There’s a subset of healthcare providers that flies under the radar for most of the general public: those community-based clinics that qualify as Federally Qualified Health Centers (FQHC). These centers receive funding from the federal Health Resources & Services Administration (HRSA) to provide care in medically underserved areas and to vulnerable populations such as residents of public housing, homeless shelters, senior citizens, veterans and migrant workers.
As part of their mission, such “patient-directed” centers provide culturally competent, high-quality care that considers the whole patient and is “respectful of, and responsive to, individual patient preferences, needs and values.” Typically they provide sliding fee scales for the uninsured and often offer supportive services such as health education.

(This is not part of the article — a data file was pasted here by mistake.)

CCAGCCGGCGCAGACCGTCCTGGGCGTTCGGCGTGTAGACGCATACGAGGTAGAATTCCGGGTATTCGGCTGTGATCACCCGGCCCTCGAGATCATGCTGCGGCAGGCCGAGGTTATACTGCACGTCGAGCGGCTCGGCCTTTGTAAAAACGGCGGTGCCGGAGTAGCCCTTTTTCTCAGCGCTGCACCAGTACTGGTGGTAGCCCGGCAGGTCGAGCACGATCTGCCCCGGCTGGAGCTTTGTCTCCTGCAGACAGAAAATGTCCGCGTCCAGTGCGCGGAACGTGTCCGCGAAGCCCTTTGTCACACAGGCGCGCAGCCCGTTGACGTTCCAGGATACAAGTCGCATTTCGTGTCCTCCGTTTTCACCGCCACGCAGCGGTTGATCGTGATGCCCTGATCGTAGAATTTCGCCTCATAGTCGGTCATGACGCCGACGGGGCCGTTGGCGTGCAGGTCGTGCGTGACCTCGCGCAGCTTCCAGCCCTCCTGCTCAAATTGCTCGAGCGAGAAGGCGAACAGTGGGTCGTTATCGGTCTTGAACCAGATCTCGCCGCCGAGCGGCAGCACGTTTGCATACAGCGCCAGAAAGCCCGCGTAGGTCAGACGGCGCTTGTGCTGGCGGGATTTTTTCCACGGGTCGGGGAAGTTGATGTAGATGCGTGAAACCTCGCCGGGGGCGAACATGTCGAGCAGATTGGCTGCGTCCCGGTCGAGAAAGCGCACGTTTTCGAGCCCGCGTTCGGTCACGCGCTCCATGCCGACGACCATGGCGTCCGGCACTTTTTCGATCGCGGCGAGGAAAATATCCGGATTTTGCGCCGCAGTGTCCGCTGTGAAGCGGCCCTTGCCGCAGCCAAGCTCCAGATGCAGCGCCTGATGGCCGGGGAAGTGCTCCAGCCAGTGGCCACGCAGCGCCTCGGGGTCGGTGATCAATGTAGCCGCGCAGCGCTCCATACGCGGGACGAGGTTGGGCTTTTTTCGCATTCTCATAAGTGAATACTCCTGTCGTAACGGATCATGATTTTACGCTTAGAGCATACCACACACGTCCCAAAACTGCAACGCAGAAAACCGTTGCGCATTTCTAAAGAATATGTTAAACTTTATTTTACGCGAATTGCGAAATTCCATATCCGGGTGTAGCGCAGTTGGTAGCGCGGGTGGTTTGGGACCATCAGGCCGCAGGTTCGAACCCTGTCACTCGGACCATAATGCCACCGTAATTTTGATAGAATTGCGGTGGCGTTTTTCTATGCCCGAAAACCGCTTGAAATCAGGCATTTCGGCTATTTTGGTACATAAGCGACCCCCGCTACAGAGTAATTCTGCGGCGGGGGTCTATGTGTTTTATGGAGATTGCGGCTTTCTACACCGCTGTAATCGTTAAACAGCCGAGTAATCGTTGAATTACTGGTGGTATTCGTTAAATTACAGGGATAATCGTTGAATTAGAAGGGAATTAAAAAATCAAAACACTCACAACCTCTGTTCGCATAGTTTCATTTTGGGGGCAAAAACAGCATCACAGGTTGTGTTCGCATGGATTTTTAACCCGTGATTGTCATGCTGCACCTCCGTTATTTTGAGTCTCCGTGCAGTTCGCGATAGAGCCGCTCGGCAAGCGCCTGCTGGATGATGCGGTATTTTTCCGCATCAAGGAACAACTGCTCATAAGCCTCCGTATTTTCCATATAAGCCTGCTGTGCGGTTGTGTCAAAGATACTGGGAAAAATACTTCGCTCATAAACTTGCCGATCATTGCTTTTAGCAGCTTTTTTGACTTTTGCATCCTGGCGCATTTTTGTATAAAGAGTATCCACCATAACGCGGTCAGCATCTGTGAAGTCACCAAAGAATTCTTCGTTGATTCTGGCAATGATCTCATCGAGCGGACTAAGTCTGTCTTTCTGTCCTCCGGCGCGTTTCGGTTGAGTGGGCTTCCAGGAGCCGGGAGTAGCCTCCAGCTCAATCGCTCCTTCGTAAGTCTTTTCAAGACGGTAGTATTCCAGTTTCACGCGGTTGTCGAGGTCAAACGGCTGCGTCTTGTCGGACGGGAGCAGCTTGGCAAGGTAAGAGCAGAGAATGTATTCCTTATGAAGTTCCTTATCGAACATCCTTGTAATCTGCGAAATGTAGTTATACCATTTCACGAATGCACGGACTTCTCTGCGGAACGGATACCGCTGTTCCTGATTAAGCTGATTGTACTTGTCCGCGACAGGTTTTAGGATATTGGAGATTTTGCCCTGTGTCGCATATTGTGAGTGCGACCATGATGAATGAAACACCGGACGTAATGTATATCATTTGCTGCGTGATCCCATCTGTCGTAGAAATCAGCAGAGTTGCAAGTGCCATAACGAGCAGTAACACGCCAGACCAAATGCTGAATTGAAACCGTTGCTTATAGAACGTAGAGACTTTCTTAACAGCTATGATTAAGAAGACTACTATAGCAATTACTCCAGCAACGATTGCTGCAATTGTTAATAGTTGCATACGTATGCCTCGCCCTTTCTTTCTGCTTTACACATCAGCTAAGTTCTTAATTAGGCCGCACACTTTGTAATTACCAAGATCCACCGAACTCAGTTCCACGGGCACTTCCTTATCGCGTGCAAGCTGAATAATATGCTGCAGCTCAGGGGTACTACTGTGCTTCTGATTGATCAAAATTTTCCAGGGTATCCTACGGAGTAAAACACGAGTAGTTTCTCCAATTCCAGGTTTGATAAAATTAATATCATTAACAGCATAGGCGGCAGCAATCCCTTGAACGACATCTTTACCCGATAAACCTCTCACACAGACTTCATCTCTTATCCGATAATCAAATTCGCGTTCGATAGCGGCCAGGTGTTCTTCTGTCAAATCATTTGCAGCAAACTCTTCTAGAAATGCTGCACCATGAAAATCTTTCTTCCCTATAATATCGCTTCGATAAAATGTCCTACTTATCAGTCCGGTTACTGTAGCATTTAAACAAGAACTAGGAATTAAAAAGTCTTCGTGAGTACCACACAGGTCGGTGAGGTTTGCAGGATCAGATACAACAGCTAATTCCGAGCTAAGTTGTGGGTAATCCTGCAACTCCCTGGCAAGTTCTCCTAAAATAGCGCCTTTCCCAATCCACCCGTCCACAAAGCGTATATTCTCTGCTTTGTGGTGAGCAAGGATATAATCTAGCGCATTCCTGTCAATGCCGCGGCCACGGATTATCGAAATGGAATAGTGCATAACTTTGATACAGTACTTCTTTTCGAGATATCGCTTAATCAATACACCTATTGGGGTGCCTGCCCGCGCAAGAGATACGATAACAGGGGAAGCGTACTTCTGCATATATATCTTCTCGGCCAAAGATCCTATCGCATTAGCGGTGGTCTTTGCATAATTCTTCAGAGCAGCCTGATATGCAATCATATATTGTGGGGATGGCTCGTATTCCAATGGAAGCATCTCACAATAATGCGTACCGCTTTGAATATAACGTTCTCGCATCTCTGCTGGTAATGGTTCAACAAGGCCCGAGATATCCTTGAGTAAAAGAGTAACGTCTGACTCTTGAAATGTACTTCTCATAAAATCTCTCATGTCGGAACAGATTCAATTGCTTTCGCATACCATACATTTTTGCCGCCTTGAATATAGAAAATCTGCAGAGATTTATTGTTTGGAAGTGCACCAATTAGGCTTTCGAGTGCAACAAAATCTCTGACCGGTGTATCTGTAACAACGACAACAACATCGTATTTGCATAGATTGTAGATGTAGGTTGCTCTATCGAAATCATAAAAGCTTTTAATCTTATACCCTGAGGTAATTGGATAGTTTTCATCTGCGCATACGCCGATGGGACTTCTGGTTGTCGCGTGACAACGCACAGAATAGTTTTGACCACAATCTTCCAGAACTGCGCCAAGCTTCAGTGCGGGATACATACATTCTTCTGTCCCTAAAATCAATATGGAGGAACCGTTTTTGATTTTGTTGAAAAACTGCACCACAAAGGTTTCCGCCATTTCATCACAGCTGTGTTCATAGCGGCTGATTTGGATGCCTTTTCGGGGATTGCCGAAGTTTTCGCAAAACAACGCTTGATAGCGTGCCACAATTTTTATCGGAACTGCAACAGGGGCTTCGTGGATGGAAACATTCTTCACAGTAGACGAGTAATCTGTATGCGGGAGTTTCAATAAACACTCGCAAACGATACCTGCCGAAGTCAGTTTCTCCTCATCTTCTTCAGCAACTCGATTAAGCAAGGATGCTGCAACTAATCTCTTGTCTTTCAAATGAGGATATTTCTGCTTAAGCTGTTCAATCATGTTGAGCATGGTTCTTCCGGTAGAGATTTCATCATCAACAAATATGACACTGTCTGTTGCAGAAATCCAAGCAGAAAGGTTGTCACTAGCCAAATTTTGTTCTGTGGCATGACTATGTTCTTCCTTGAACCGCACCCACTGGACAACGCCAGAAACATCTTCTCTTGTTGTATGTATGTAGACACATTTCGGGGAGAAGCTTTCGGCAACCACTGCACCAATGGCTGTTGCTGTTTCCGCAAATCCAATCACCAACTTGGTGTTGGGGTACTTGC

The Floating Hospital is one of them. Receiving its status in 2002.
“You have to have a solid commitment to providing community-based healthcare with a focus on populations that are truly underserved and find a way to serve them,” says Floating Hospital President Sean Granahan.
For us, that population is the “hidden homeless”— families living in shelters, domestic violence safe houses, or doubled up with family and friends. It’s a population that has gone unnoticed, yet number approximately 50,000 families in the New York City area. Granahan says the keen focus on families harkens back to the organization’s 19th-century mission of “serving, as we’ve always done, the poorest populations in the city.”